Death Rites and the Making of Islamic Society
In his probing study of the role of death rites in the making of Islamic society, Leor Halevi imaginatively plays prescriptive texts against material culture and advances new ways of interpreting highly contested sources. His original research reveals that religious scholars of the early Islamic period produced codes of funerary law not only to define the handling of a Muslim corpse but also to transform everyday urban practices. Relying on oral traditions, these scholars established new social patterns in the cities of Arabia, Mesopotamia, and the eastern Mediterranean. They distinguished Islamic rites from Christian, Jewish, and Zoroastrian rites and changed the way men and women interacted publicly and privately.
In each chapter Halevi explores a different layer of human interaction, following the movement of the corpse from the deathbed to the grave. In the process he analyzes the real and imaginary relationships between husbands and wives, prayer leaders and mourners, and even dreamers and the dead. He describes how Muslims wailed for the deceased, prepared corpses for burial, marched in funerary processions, and prayed for the dead, highlighting the specific economic and political factors involved in these rituals as well as key religious and sexual divisions.
Offering a unique perspective on the making of Islamic social and religious ideals during this early period, Halevi forges a fascinating link between the development of funerary rites and the efforts of an emerging religion to carve out its own, distinct identity. Muhammad's Grave is a groundbreaking history of the rise of Islam and the roots of contemporary Muslim attitudes toward the body and society.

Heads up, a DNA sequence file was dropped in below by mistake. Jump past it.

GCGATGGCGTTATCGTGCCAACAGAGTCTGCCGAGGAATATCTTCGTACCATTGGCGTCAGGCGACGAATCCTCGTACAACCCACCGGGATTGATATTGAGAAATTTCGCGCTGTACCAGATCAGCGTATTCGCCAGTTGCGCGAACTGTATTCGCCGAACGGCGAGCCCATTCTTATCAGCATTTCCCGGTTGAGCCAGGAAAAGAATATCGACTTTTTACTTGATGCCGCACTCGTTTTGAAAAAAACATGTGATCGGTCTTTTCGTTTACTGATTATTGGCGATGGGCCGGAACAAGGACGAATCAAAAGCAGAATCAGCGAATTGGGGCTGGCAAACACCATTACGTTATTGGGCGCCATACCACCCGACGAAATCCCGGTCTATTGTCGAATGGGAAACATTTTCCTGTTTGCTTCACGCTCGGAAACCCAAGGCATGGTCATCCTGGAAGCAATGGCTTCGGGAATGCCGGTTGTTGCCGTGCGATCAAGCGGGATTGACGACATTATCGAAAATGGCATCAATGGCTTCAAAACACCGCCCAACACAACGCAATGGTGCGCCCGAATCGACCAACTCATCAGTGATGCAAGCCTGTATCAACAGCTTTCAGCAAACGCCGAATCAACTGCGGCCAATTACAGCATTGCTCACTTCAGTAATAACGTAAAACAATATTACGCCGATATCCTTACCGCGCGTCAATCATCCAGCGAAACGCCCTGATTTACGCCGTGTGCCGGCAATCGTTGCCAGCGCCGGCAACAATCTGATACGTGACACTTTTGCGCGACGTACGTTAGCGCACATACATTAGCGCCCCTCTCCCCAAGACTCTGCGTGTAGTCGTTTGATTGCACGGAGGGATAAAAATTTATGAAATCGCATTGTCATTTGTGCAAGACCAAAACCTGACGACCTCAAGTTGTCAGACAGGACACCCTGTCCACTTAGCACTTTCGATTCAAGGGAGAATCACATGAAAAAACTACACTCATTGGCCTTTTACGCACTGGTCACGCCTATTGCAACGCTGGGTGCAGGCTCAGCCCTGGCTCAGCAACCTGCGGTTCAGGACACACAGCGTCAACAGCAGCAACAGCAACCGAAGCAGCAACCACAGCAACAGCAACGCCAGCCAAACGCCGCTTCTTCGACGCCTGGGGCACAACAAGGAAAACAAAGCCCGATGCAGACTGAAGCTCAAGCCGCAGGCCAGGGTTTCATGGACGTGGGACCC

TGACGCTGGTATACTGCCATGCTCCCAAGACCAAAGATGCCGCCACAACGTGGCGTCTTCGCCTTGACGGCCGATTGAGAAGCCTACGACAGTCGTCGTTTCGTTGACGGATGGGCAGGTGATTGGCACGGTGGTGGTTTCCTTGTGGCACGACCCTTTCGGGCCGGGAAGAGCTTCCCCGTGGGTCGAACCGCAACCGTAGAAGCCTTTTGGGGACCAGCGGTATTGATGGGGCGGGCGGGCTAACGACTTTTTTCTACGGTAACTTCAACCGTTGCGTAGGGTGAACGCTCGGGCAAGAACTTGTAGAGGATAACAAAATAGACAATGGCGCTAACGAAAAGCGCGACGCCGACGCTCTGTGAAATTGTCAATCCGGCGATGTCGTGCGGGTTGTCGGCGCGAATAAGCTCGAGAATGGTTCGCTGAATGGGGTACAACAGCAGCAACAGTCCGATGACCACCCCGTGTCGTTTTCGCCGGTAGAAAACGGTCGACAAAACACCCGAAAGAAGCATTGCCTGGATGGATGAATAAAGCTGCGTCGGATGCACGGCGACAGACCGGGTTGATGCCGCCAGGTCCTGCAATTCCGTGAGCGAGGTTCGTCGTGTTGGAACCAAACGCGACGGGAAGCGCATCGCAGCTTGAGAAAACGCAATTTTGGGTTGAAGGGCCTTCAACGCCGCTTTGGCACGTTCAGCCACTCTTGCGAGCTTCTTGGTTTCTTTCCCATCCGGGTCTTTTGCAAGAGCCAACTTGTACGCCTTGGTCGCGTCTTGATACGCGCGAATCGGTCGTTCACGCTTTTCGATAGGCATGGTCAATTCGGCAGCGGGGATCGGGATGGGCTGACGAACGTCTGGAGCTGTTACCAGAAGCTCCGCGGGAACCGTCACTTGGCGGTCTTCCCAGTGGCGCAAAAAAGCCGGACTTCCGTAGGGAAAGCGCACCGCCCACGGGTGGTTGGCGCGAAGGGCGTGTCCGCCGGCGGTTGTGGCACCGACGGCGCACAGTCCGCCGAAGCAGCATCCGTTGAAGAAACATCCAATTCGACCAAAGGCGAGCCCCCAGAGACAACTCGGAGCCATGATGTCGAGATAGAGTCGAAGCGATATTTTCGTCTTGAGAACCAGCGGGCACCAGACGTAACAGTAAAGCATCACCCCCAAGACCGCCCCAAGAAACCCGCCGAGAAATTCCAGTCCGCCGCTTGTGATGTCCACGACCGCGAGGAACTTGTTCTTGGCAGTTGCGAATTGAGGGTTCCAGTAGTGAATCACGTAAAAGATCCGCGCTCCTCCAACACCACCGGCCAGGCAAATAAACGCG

Muhammad's Grave will be warmly welcomed by scholars and students of premodern Islam, including specialists in both history and religion, and will attract the attention of European medievalists and anthropologists as well. The topic is important, the scholarship solid and original, and the presentation elegant and lucid.
Everett K. Rowson, New York University
The most exhaustive study yet on matters relating to death in early Islam. Leor Halevi meticulously demonstrates how particular beliefs and practices evolved, what sorts of contestation took place in debating these matters, how these beliefs and practices varied from one Islamic city (or community of scholars) to another, what larger questions of identity and authority were at stake, and how to interpret the literary remains that describe the beliefs and practices in question. A major contribution to our understanding of early Islamic history, Islamic religious thought, and the formation of Islam during its first centuries.
Muhammad Qasim Zaman, professor of Near Eastern studies and religion, Princeton University
Leor Halevi persuasively argues that the development of Islamic practices and beliefs relating to death, burial, and the fate of the body was a relatively extended process crucial to the eighth century. He considers a wide range of issues, including matters of sexual propriety and the restriction of the social space available to women, and the way in which a body of rituals served to create an Islamic identity.